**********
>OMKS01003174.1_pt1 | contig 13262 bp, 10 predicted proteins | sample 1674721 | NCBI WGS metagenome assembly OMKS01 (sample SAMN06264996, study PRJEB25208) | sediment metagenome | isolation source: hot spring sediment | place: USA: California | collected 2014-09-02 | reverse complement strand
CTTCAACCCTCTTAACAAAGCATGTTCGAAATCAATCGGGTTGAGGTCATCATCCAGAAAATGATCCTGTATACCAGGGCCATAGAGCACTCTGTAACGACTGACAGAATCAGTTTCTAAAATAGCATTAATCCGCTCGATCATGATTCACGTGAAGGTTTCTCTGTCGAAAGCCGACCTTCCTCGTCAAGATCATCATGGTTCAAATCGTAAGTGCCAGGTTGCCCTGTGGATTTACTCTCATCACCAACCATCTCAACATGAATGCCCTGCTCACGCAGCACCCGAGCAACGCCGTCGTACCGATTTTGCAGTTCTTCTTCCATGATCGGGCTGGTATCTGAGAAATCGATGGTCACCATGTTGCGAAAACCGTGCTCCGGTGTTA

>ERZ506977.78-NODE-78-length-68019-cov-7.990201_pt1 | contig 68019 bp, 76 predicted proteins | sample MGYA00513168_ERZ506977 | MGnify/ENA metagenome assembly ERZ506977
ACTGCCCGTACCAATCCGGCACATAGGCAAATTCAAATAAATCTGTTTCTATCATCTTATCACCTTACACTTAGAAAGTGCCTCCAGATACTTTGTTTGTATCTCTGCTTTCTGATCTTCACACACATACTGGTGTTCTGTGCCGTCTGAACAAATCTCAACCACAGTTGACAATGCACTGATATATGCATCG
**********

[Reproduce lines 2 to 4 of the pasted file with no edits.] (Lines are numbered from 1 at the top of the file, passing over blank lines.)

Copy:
CTTCAACCCTCTTAACAAAGCATGTTCGAAATCAATCGGGTTGAGGTCATCATCCAGAAAATGATCCTGTATACCAGGGCCATAGAGCACTCTGTAACGACTGACAGAATCAGTTTCTAAAATAGCATTAATCCGCTCGATCATGATTCACGTGAAGGTTTCTCTGTCGAAAGCCGACCTTCCTCGTCAAGATCATCATGGTTCAAATCGTAAGTGCCAGGTTGCCCTGTGGATTTACTCTCATCACCAACCATCTCAACATGAATGCCCTGCTCACGCAGCACCCGAGCAACGCCGTCGTACCGATTTTGCAGTTCTTCTTCCATGATCGGGCTGGTATCTGAGAAATCGATGGTCACCATGTTGCGAAAACCGTGCTCCGGTGTTA

>ERZ506977.78-NODE-78-length-68019-cov-7.990201_pt1 | contig 68019 bp, 76 predicted proteins | sample MGYA00513168_ERZ506977 | MGnify/ENA metagenome assembly ERZ506977
ACTGCCCGTACCAATCCGGCACATAGGCAAATTCAAATAAATCTGTTTCTATCATCTTATCACCTTACACTTAGAAAGTGCCTCCAGATACTTTGTTTGTATCTCTGCTTTCTGATCTTCACACACATACTGGTGTTCTGTGCCGTCTGAACAAATCTCAACCACAGTTGACAATGCACTGATATATGCATCG